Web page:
- Near the middle of the second half of the course, you will turn in a rough draft of your paper. Again, this will be graded pass/fail, and worth 3 percent of your grade.

- The final draft of the paper will be due near the end of the semester, and worth 30 percent of your grade.

- There will be an open-note quiz at the end of the semester that confirms that you've been paying attention in class and doing the readings. This will be worth 5 percent of your grade.

- During the day scheduled for the exam, we will have a ``salon'' in which you discuss your paper with your peers. This will be graded pass/fail and worth 4 percent of your grade.

- I will also be grading you based on participation. I will pass out a rubric on the first day that indicates what you need to do to get a good participation grade. Participation is worth 20 percent of your grade.

I will be using a 12 point scale:

A = 12

A- = 11

B+ = 10

B = 9

B- = 8

C+ = 7

C = 6

C- = 5

D = 3

F = 0

I may on occasion give assignments a 13, which would correspond to an A+, or a 14, which would correspond to an A++. (The highest final grade I can give is an A).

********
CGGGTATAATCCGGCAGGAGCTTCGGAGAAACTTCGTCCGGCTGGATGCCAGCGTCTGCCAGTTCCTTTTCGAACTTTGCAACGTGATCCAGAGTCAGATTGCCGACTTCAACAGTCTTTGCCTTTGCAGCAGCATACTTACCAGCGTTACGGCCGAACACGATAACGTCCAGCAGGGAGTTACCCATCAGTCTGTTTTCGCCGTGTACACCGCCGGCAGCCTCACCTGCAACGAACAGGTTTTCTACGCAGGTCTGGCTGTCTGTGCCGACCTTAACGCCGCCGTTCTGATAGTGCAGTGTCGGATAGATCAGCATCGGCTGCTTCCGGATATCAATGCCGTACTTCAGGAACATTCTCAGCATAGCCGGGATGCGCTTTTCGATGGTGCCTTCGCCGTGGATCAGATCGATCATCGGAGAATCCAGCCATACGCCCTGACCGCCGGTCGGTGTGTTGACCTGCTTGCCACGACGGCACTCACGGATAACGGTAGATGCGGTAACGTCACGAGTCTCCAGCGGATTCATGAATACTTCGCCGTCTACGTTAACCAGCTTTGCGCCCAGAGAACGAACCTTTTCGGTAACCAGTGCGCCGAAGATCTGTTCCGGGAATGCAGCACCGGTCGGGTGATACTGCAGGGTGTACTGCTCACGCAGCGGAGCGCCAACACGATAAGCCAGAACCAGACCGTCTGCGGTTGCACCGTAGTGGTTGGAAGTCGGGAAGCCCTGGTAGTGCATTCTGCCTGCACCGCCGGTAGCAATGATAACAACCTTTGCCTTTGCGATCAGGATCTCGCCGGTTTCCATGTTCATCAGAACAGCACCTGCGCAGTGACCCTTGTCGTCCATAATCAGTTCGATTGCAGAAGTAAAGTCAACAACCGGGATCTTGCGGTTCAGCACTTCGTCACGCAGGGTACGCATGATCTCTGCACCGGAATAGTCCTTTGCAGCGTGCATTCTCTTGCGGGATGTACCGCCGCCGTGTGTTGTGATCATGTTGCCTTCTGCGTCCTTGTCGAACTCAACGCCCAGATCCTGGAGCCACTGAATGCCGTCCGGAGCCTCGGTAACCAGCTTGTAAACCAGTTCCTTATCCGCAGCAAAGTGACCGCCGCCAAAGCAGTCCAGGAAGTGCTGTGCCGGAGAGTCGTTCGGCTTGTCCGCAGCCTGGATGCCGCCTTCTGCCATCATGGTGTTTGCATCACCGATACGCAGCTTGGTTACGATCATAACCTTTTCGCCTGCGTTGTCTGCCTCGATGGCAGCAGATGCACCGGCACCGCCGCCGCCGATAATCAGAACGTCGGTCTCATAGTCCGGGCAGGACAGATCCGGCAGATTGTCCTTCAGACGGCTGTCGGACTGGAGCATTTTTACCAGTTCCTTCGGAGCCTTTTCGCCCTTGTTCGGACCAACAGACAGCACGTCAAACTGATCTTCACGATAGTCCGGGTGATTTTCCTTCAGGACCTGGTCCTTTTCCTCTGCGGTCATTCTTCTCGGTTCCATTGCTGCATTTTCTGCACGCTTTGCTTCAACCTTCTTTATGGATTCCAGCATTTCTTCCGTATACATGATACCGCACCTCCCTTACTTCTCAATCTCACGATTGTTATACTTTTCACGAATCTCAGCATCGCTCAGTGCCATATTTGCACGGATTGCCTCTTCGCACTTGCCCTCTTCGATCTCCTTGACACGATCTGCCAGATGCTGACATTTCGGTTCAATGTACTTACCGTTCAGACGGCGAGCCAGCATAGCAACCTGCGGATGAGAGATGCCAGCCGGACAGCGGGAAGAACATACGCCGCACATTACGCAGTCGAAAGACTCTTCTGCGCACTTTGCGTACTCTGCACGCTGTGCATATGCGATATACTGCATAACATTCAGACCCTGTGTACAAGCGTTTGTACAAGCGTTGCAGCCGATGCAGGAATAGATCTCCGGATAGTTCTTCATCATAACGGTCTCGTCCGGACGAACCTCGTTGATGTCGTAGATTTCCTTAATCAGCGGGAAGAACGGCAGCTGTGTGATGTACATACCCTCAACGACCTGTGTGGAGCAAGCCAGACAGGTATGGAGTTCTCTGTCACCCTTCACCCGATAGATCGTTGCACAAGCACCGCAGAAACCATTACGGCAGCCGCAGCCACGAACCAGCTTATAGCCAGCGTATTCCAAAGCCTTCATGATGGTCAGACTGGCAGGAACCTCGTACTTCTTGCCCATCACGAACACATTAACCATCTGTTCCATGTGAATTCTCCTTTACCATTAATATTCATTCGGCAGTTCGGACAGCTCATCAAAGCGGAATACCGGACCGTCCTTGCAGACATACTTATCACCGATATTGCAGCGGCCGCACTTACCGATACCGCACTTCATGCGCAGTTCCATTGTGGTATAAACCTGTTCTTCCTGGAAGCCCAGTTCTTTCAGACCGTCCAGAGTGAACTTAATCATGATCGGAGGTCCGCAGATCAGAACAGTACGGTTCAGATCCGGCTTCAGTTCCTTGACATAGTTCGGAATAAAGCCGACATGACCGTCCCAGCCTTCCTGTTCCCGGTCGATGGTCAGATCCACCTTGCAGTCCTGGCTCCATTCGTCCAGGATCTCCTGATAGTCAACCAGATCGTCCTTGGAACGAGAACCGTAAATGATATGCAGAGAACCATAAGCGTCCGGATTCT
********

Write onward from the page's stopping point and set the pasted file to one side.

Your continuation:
On rounding: if the first decimal of a grade is 5 or higher, I will round up, and if it is 4 or lower, I will round down. So e.g. a 9.499 is a B, while a 9.500 is a B+.

Academic Honesty

The university academic code of honor is available at http://honorcode.nd.edu. The philosophy department also has a document on plagiarism, which is available at http://philosophy.nd.edu/assets/77703/plagiarism.pdf?. I take issues of plagiarism very seriously. If you're ever in doubt about an issue in this area, please come talk to me.

ADA Statement

If you think you might need an accommodation because of a disability, you can contact me privately. Please also contact the Office of Disability Services. Their contact information is available at http://disabilityservices.nd.edu/about/contact


If you miss class, you should provide me with a University-approved excuse. In addition to these absences, I will give you two free days to miss class. After that, I will take off 1 grade point on your participation grade for every day of class you miss (see grading scale)

Late Papers

I will not accept late mini papers because we will be discussing them in class. But you can turn in one other item up to 2 days late with no penalty to your grade. If you turn in further late items, I will take off 1 grade point for every day it’s late (see grading scale). I don't round down on days. That means that if you turn in a paper an hour late, that counts the same as turning it in 23 hours late.

Reading Drafts of Papers

I will read as many drafts of papers as you care to send me, with the following exceptions. I will not read a draft turned in less than 2 days before the paper is due. Also, if I send a draft with comments back to you, you should wait at least 2 days before sending me a new draft to look at.